15 January 2011

Europe's crisis: the people will be heard

If you want to understand the economic crisis in the European Union and the increasing controversy surrounding the euro common currency which most EU member states use, a good place to start is this article by Paul Krugman, which gives a history of the EU project and an overview of what's going on now. Be wary, however, of Krugman's enthusiasm for solving the problem by deeper integration of the EU -- an idea popular with EU political elites but rejected by European peoples, who have never wanted to sacrifice the sovereignty of their individual countries to a pan-European super-state.

Germany, the ever-more-dominant power within the EU, has rejected further economic integration, as Krugman's own article notes. Whatever Chancellor Angela Merkel may personally want, German voters are furious at the costs already imposed on them to shore up weaker EU countries, and will tolerate no more of the same. (The Greek bail-out was followed by a crushing defeat for Merkel's party in an election in Germany's biggest state.) A large majority of Germans now wish the euro had never been adopted in place of the mark.

European unification was always something of a secret conspiracy by the elites, as this article in the pro-EU Der Spiegel bluntly acknowledges:

[Jean] Monnet, who is considered a "father of Europe," wanted to guide European countries into a super-state "without their people understanding what is happening. This can be accomplished by successive steps, each disguised as having an economic purpose." Apparently the fathers of the euro acted in accordance with the same philosophy later on. The new currency became a vehicle for further integration, and the EU became a monetary union -- but not an economic, let alone a political, union.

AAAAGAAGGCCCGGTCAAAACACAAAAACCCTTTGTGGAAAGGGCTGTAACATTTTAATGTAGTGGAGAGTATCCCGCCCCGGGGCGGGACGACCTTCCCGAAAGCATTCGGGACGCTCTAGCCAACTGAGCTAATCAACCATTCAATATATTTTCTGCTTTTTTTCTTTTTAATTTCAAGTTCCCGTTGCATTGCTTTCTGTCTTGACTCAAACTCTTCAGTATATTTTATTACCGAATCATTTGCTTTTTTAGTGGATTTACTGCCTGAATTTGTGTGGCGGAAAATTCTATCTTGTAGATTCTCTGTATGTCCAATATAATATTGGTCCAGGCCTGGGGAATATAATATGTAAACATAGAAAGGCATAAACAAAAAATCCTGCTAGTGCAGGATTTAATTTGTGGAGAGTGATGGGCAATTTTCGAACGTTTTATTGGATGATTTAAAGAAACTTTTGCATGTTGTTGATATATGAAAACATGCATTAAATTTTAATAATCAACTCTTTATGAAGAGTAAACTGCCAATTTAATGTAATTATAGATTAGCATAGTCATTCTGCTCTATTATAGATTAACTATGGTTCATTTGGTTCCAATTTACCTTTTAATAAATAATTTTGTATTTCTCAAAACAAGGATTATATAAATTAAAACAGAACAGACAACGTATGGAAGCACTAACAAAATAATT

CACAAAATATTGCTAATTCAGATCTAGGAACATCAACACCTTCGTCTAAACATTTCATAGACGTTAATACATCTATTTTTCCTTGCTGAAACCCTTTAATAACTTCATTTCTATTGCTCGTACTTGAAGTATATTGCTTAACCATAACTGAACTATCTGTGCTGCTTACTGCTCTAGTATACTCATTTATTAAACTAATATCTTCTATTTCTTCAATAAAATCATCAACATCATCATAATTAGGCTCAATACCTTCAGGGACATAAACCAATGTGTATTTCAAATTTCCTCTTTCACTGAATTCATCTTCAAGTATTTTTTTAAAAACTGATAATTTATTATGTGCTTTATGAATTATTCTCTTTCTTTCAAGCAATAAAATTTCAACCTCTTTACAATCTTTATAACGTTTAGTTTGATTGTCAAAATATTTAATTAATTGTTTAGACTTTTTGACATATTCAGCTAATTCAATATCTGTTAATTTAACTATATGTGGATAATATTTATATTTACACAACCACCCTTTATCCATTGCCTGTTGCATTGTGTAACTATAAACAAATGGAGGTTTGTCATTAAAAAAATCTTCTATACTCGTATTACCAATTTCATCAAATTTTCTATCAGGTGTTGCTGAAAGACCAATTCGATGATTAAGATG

It won't work any more. Europeans now do understand what is happening. Not only do Germans reject further integration, but from Greece to Spain to Ireland, there have been mass protests -- sometimes fearfully violent -- against the madness of austerity programs imposed by EU central authorities on countries already mired in high unemployment. It's increasingly clear that the euro is part of the problem; Britain, the one large EU country which did not adopt it, retains a flexibility and autonomy in dealing with its problems which the euro-zone countries can only envy.

But the pundits are right about one thing -- a common currency among a collection of independent countries with such disparate economies is unsustainable. Either the euro-zone countries will be forced into a political and economic union which their peoples do not want, or the euro currency will fall. I'm betting on the latter. The once-quiescent masses are angry and aroused. This is not the Europe of Monnet's time any more.


Blogger Robert the Skeptic said...

I confess I know so little about European politics. I only know that they have a government sponsored health care system and I would love that to happen here. But my wife reminds me that whenever I covet what other people have in their lives, I have to accept all of the other things as well, including the negative aspects.

16 January, 2011 13:56  
Blogger Infidel753 said...

Luckily those things don't have to go together. As far as I know, all developed countries except one have universal health coverage, but the un-democratic multi-national super-state is a uniquely European project (and some successful European countries, such as Norway and Switzerland, don't belong to it).

The EU also eats up a lot of money while producing nothing of value. If anything, it diverts resources that could be spent on the social safety net in individual countries.

17 January, 2011 04:27  

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